Dating stories trenches
The first John Blanch was born in 1784 and at the age of 16 was apprenticed within the Farriers Company to Jackson Mortimer, a prestigious London gunmaker.In approximately 1807, having finished his apprenticeship, he married his master's daughter, Ann, and moved on to work for the famous John Manton, probably until 1809.If for no other reason, this book is interesting in that it may be the first historical book on firearms that used photographic illustrations rather than engravings.
It has been suggested that he shared workshops with Alexander Wilson of 14 Titchbourn Street, London and this might seem reasonable as Alexander had been apprenticed to John Manton, setting up on his own in 1805.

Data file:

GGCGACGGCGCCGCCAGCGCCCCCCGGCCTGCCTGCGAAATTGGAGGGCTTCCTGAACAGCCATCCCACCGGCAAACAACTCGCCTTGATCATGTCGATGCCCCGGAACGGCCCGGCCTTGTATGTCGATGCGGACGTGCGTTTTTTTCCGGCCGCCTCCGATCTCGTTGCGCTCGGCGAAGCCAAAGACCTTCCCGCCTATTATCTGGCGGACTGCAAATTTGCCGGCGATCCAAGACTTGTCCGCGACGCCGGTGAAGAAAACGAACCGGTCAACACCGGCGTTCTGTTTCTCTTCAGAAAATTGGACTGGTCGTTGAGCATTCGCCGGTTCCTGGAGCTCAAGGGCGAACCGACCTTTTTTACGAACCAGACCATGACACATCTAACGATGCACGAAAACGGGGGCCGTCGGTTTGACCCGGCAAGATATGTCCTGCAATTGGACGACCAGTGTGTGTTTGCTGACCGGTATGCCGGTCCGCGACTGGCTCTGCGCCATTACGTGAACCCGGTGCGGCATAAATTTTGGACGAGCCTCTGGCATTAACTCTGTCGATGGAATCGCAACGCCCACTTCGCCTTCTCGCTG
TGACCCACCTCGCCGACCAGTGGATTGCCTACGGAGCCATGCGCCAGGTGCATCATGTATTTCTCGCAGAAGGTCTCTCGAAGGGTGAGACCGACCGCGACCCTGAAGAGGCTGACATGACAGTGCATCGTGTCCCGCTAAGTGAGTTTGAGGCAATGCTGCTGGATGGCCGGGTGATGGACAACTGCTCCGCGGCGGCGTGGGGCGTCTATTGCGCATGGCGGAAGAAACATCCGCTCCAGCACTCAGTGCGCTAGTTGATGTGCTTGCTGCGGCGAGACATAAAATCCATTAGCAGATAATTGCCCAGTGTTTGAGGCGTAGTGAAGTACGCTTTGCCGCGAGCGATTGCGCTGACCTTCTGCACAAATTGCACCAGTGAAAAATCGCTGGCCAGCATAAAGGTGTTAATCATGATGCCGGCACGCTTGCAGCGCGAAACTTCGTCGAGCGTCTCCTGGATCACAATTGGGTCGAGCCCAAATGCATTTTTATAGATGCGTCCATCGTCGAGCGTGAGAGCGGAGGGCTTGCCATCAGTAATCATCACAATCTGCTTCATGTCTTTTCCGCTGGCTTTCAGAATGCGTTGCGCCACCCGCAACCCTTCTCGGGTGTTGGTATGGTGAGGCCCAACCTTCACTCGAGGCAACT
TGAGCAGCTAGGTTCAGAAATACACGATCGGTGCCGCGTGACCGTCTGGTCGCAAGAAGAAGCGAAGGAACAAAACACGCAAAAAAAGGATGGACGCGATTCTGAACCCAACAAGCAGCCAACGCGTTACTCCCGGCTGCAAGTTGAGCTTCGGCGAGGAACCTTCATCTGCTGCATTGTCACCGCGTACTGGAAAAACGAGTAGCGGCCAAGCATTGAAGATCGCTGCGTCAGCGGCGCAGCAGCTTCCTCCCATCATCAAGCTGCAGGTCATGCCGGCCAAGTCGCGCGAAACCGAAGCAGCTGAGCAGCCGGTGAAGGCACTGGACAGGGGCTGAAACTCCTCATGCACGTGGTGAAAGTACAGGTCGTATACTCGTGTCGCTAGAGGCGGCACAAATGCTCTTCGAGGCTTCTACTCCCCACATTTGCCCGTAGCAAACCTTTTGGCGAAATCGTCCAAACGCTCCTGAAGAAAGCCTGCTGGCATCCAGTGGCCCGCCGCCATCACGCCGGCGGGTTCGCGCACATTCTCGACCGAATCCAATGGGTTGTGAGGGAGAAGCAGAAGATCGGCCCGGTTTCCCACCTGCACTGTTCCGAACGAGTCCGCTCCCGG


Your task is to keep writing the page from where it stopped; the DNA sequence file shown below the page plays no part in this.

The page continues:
Many gamekeepers and patrons of the country's gun trade were wounded or killed in the trenches and to a large extent the hostilities brought an end to the heyday of the sporting gun trade.
Ironically, the war inspired several of the very few Blanch patents.
On 17th December 1839 both Sara and John were blown up in their Melbourne shop in a cartridge loading accident.
This was the day after his gunmaker uncle, Henry William Mortimer (child of Jackson Mortimer), arrived in Melbourne.
This name change helps to date early Blanch guns that do not display the 'and Son'.